A Quick Guide To Small Business Website Analytics

Are you monitoring your business website’s analytics?

Analytics reveal telling information such as numbers of visitors and length of visits, the most common entry and exit pages, and the typical flow of visitors from page to page.

The usefulness of analyzing this data is one of a business owner’s best offense moves for maintaining online relevance to customers.

Here’s a quick beginner’s guide to small business website analytics.

Where to Start

There are a variety of paid and free website analytic services. Beginners often find Google Analytics somewhat overwhelming, but if you choose this service, it surely can be learned. I always install Google Analytics for any client website I work with. The data you can gather from your website visitors is very valuable.

Clicky Stats offers simplified analytics which are great for new website owners, but may be too simple for highly detailed analysis. For users already familiar with Mint’s financial analytics, their website analytics will feel very natural.

Many businesses also maintain a Facebook page. Did you know Facebook offers its own internal analytics? Discover which are your best posts, locations of followers, and more.

Crazy Egg-example

Crazy Egg example of a website homepage

Some hosting companies also offer their own version of analytic software for website owners. If you don’t want to sign up for one of the above, start with the free option your host provides. This allows you to become familiar with the terms before committing to a service.

Look at your data in a visual way with Crazy Egg. Through Crazy Egg’s heat map and scroll map reports you can get an understanding of how your visitors engage with your website. Then you can make changes to improve your visitors experience.

What to Look For

Once you’ve decided on an analytics provider, it’s time to review the data. Of course, the most obvious piece of interest is the number of visitors. Be sure to compare unique visitors versus returning — this gives a clue as to how many customers and leads find your site useful, entertaining, or shop-worthy. Visitors who stay longer and visit multiple pages are the best kind of visitors.

Another key element in website analytics are the entry and exit pages.

  • Which pages on your site do visitors come to first?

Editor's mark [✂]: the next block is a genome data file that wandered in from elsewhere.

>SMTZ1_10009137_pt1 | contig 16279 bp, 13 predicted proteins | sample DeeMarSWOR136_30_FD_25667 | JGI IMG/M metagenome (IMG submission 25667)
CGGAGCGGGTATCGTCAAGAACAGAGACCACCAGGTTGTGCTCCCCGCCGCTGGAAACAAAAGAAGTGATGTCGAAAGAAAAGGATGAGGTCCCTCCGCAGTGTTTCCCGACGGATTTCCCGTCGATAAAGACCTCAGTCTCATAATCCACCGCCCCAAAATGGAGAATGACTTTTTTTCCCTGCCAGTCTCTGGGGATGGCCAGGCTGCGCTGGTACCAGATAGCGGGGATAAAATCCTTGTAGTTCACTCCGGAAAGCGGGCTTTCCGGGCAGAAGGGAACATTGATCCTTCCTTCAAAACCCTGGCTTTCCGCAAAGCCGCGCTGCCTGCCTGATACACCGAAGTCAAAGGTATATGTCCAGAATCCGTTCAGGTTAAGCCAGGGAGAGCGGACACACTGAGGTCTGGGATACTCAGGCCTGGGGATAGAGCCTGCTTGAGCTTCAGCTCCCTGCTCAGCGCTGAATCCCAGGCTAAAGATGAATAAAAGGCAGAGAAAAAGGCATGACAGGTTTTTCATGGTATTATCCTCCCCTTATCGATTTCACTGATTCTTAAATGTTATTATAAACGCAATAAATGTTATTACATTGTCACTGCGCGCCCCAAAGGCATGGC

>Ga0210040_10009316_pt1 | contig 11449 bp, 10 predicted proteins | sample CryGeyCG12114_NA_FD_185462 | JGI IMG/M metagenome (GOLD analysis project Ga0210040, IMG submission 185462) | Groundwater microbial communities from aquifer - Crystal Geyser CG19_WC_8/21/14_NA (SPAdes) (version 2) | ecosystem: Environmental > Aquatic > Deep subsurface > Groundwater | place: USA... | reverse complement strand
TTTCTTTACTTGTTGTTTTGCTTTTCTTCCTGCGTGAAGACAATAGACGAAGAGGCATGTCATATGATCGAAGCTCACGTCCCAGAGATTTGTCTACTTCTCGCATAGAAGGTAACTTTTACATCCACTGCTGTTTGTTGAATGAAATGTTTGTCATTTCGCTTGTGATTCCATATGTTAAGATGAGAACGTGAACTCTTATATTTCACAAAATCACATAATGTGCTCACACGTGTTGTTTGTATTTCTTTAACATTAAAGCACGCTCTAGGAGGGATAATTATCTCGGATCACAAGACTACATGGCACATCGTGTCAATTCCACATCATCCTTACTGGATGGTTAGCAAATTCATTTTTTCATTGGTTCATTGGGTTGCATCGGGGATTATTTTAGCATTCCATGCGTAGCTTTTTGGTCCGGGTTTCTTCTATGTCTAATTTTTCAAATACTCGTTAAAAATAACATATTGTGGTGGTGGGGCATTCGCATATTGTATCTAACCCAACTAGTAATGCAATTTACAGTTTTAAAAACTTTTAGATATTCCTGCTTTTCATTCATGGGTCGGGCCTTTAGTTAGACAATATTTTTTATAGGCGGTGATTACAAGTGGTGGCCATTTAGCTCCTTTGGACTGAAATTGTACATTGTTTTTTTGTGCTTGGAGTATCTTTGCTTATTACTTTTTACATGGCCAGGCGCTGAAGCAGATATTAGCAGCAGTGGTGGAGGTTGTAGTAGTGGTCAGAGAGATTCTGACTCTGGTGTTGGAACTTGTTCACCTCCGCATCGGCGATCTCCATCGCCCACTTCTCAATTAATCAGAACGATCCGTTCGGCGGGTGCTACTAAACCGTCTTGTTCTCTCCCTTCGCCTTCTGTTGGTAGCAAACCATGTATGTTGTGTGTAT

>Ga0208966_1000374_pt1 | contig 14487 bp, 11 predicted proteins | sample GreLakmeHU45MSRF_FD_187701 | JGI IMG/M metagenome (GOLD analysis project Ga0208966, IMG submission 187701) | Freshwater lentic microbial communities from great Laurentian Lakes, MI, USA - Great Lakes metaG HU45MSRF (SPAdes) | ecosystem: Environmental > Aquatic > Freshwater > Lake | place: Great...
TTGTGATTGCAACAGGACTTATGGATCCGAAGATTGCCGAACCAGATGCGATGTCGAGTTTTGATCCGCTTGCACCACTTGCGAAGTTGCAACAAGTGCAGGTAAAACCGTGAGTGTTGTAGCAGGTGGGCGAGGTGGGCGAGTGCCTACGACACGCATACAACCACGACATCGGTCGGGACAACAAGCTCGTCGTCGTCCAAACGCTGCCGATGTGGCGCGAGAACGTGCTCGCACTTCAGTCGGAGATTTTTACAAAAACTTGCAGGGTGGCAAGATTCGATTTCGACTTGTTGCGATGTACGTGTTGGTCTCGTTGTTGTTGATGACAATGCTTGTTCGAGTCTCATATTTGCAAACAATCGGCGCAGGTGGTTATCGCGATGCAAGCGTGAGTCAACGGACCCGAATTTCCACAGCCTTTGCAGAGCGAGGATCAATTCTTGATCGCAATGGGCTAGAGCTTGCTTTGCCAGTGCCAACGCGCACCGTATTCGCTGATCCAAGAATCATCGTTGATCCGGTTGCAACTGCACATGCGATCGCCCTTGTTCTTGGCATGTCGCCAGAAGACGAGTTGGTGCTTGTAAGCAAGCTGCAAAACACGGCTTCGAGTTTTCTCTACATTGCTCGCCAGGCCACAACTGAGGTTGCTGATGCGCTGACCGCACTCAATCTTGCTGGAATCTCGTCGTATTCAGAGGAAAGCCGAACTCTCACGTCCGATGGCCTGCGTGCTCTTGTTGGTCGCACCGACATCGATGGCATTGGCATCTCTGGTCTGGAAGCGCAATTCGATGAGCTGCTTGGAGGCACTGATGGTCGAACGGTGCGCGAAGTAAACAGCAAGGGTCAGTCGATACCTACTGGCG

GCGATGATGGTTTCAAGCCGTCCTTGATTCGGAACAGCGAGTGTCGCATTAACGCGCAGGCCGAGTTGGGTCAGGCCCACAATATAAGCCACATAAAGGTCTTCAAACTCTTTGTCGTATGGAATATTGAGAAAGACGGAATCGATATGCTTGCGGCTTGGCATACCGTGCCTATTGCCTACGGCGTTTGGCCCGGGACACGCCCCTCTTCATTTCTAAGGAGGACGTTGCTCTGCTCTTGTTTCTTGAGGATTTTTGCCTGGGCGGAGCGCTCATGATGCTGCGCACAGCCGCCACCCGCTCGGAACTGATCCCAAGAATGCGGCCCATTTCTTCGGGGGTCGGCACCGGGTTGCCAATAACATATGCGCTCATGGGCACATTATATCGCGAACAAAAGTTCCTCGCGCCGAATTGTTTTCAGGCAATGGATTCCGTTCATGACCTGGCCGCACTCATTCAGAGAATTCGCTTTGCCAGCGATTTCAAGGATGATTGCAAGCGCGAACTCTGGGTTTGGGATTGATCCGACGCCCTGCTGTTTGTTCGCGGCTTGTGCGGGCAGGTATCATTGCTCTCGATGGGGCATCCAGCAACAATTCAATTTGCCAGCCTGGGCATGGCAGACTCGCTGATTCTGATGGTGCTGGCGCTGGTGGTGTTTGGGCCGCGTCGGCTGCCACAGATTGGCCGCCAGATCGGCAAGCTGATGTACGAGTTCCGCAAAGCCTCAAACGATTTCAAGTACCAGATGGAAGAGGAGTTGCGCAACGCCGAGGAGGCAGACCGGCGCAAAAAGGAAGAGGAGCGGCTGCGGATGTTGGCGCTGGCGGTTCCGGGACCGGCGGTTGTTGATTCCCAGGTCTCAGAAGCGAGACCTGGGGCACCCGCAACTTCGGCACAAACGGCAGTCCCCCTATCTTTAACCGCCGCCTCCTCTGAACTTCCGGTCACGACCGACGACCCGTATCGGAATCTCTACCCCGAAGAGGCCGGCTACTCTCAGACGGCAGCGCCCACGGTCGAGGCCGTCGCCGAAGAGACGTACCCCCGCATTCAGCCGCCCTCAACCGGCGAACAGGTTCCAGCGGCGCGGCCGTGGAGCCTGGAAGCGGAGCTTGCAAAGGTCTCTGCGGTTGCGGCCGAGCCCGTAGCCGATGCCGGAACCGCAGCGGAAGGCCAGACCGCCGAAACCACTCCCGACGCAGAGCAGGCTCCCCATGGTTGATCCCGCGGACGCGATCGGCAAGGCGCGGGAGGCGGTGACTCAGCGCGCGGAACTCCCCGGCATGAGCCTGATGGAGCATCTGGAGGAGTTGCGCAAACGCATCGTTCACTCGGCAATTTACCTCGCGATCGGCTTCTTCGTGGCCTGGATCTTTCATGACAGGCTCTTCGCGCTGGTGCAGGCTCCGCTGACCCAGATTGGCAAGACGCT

• Which entry page yields the longest visits?
  • And which pages cause the most drop off rates?
  • This provides insightful information about which pages to promote, improve, or delete.

There are many other statistics and data to be considered, but these two starting points will be most beneficial at the beginning.

Record Keeping

Most of the popular website analytic tools allow users to download daily, weekly, or monthly reports. Be sure to do this and review periodically. In the future you may change analytic services. Keeping records of your website’s past analytics allows you to remain in control of the information if you do switch providers.

Are you new to online marketing and website ownership? For a limited time you can grab a free eBook copy of my book, Today’s Marketing Cookbook,” to learn more tips to grow your business.

3 Content Ideas for your Facebook Business Page

If your business isn’t yet on Facebook, it probably should be. It’s no secret that Facebook is the most used social media by Americans and many others around the world. As far as mobile use goes, Facebook far outranked all other US mobile apps in a recent comScore study.

The bottom line is this: Facebook is a tool your business can use to leverage new leads and customers.

Once you’ve setup your Facebook business page, what exactly should you post about? Here are three content ideas to help you connect with your followers.

1. Interactive Media Posts

Use rich media and interactive posts to stimulate “Likes”, “Shares” and comments on your Facebook posts. Rich media refers to videos, photos, music, and graphics that are compelling and often involve an interactive component.

Never post a photo, graphic, or video alone. Always be sure to include an interactive text component such as a question, poll, or call to action. For example, a photo or video of your latest product may be posted with the text, “What would you do with this great new product?” or “What should we name this model of product?” When you receive comments, click “Like” or reply with a polite comment of your own.

2. Share a Customer Story

Depending on the nature of your business, there are different methods to sharing a customer story on Facebook.

If you’re primarily a B2B company, your business page may “Like” the business page of one of your customers. When they post a positive story on their page, click the “Share” button to post it on your own business page. This boosts your customer’s confidence in your genuine interest in their business and likely encourages repeat purchases.

If your business is retail, then you may host a giveaway to inspire your followers to submit stories of how they use and enjoy your product or service. When they enter the giveaway, be sure to include a legal waiver giving you the right to publish their story on your Facebook page if they win.

3. Use the 70/20/10 Rule

The 70/20/10 rule is a guiding principle to help inform your posting options. Seventy percent of posts should be valuable information for your customers (not self-promotion), twenty percent should be posts you “Share” from carefully selected sources, and the remaining ten percent should be self-promotion pieces about your products and services. This principle provides customer oriented content making you appear to be an expert in the field and not just self-interested.

Have you tried any of these Facebook business page content ideas? Which have you found works best?

If you need help marketing your Facebook business page, get in touch with me for a custom tailored social media plan to help you reach your goals.